Arnold Papers

Notes by Lieutenant General Arnold1

The first subject discussed was Super-Gymnast and it was agreed that this is not so imperative now. We can have at least three weeks after arrival before Germany can cause any disturbance.

The Prime Minister pointed out that the Army which has arrived at Tripoli to help Rommel makes the British problem more acute. The President asked about shipping.

General Marshall then told of the anticipated departure of 24,000 men to Iceland by March. This will release three ships to England for the round-trip, Cairo to Malaysia, which arrangements will permit [Page 192] the transportation of 21,000 men to Australia. Approximate dates of departure and arrival as follows:

  • Leave January 20—arrive about February 14th about 14,000 to New Caledonia.
  • Via air and air auxiliary—about 11,800 to Australia.
  • Planes, cargo and 4 million 5 hundred thousand gallons of gasoline on freighters.

The following involvements arise in connection with these movements:

Cancel Ireland & Iceland.
Confusion at Port of Embarkation.
Delay relief of the Marines in Iceland.
Require 20 cargo vessels and gasoline.
Delay in crating B–26’s.
Must use some vessels from South Africa run.
British loan us 2 ships for Ireland in February.

Troop Movements to Ireland:

4,100 January 19th
7,100 February 1st
6,100 February 15th
4,100 February 24th
Total   21,400

Troop Movements to the Far East:

21,800 January 20th

These ships will make 17 to 20 knots an hour, averaging 15 as a convoy.

Admiral Land says that this will involve 30 per cent Lend-Lease to Russia by Archangel and Basra.

The Prime Minister wanted to know what part the Queen Mary, Queen Elisabeth and Aquitania would play in the scheme of transportation. General Marshall stated that the Queen Elizabeth and Aquitania will carry 12,000 troops to the Far East in February. The schedule of troop movements is:

January 12 —7,000
January 27 —13,000
February —11,500

It will take 3 to 4 weeks to assemble necessary freight boats.

The Prime Minister expressed an opinion that this plan had been prepared very suddenly and there followed a general discussion of the disadvantages of unloading, disorder, and delayed shipments to Russia (who will probably yell like hell and they are inflicting heavy casualties on Nazi troops.)

[Page 193]

General Marshall expressed the opinion that if Russian aid must be maintained then we would have to cut out New Caledonia. The Prime Minister asked Admiral Pound if this matter had been threshed out by the 2 staffs. Admiral Pound replied that the people back in England would need a little time to work out the details but we should know by noon tomorrow.

Admiral Pound also wanted to know if we gave up New Caledonia would we still have enough shipping to carry out our shipments to Russia. Mr. Hopkins expressed his concern over the fact that the allocation of 30 per cent of the ships to Russia means only 7 ships, and that he could not conceive of our being that short in ships when we have 2400 ships.

The Prime Minister wanted to know if there was any other way to do it. He felt that the priorities should be:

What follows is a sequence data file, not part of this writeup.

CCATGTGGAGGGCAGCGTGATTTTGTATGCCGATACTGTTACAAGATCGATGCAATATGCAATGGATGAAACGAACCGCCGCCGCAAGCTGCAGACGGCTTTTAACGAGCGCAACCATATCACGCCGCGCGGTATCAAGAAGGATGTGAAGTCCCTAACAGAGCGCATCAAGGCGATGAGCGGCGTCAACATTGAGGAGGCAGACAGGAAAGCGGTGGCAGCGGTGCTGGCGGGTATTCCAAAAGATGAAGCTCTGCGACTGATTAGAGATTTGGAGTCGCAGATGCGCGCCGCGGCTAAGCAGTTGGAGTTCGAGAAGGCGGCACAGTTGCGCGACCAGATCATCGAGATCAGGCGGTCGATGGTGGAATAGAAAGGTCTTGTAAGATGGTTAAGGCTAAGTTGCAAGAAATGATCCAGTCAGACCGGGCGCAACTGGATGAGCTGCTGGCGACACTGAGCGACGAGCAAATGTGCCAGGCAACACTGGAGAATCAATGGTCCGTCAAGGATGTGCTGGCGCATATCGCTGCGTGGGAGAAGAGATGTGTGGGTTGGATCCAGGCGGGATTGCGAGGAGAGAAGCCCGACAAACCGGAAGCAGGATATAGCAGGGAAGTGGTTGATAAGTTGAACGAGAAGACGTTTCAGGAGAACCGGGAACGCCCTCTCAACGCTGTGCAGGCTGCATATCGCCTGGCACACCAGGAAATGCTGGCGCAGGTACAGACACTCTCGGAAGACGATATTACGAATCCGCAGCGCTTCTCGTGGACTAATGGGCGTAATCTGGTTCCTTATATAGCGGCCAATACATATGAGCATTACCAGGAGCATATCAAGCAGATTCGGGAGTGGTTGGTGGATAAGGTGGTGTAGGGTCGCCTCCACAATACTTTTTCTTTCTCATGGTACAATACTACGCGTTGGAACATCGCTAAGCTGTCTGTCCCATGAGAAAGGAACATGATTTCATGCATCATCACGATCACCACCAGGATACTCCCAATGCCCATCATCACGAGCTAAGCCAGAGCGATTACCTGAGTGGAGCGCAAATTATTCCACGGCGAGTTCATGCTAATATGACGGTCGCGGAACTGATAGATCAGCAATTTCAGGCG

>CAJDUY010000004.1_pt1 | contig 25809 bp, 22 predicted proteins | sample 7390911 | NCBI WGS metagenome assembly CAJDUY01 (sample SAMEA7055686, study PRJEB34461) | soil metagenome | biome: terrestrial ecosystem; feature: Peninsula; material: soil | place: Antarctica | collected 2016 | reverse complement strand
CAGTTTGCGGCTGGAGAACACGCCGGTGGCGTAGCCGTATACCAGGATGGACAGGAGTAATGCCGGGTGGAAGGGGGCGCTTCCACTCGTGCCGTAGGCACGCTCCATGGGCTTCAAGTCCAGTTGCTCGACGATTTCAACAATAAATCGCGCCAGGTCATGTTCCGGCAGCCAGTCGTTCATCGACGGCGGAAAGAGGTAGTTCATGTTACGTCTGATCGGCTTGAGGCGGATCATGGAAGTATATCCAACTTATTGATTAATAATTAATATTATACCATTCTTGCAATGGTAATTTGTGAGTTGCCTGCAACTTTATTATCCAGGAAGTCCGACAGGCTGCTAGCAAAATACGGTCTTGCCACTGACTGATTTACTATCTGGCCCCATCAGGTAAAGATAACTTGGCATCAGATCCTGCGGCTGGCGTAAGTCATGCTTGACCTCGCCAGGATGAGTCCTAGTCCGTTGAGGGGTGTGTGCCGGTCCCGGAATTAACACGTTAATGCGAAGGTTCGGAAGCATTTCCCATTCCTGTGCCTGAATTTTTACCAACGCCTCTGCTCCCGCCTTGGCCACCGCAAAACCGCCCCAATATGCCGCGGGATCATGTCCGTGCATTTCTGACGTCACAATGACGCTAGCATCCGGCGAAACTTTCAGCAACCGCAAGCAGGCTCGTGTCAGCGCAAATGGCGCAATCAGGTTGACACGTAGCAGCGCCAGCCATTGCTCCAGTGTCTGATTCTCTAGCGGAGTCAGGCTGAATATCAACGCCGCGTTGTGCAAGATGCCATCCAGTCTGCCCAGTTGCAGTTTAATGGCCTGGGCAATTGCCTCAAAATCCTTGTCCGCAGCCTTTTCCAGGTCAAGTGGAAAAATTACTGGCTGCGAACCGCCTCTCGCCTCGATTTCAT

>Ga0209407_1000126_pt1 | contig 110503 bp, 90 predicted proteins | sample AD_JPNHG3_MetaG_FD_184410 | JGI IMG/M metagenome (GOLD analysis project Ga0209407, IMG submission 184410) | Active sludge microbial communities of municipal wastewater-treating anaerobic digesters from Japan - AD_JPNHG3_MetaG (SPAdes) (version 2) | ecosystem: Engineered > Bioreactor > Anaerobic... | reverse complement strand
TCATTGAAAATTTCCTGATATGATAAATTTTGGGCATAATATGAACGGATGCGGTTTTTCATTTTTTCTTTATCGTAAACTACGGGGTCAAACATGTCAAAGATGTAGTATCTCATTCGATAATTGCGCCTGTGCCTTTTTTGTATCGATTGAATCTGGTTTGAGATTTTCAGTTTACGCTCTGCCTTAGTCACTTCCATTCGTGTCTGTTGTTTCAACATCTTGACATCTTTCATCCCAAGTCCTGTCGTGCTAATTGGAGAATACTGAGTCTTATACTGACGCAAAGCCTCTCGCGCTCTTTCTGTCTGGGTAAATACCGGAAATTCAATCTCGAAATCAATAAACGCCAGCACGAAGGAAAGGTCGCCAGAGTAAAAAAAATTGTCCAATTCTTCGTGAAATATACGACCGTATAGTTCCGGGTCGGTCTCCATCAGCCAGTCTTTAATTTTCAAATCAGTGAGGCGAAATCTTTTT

Fighting forces.

General Arnold stated that on the other hand we must have that equipment out in the Far East; that there is no use sending out planes out to the Far East unless we send out the necessary supplies.

The President wanted to know if there was not some way to find ships to take care of Russia—if we couldn’t scare up 7 ships from somewhere.

Lord Beaverbrook stated that he would be very sorry to see ships taken from the Atlantic.

The Prime Minister asked if this whole thing, as a matter of fact, was not caused by the air activities of General Arnold.

General Arnold replied in the affirmative.

Admiral Pound pointed out that the lack of 7 cargo ships a month would appear to be stopping this.

The Prime Minister stated that he put the Far East requirements ahead of Ireland.

Mr. Hopkins wanted to know if this would have been approved if the Russian question had not been brought up by General Marshall.

The Prime Minister stated that it would.

Mr. Hopkins then asked the President why he, with the Prime Minister, didn’t take the responsibility to secure these 7 ships.

The President again requested confirmation of the fact that it was only a question of 7 ships a month which was stopping air activities.

Mr. Hopkins stated that this would amount to 2 or 3 months delay in air activities, when actually we are going to launch 40 ships this month.

[Page 194]

The Prime Minister stated that if that was the consensus of opinion, we should accept it and find the 7 ships.

The President advised that he thought he knew where he could find the ships. (The Prime Minister told him that if he couldn’t find the ships he would have to talk to the Russians, to which the President replied, “How do you get that way, we will both do it.”)

The Prime Minister then said that he agreed on the necessity for this movement to the Far East; that it will have a very bad effect if one Asiatic power runs wild over the Far East; that it is very urgent to have General Arnold’s planes sink their bottoms.

The President then wanted to know if we did go ahead with this could Mr. Churchill give him a time on which we could go ahead with Super-Gymnast.

The Prime Minister stated that a plan had been agreed to that fixed D–28 on March 1st for simultaneous arrival at Casablanca, that if we accepted this then the staff must rework the Super-Gymnast plan.

Admiral King said that 0–Day would be April 15, 1942.

  1. Arnold’s notes, headed “Conference in the Federal Reserve On the Afternoon of January 12, 1942 (5:30 P.M.)actually relate primarily to the 5:30 meeting at the White House rather than to the 4 p.m. meeting at the Federal Reserve building. Arnold lists Admiral Land and Captain Belben as also present.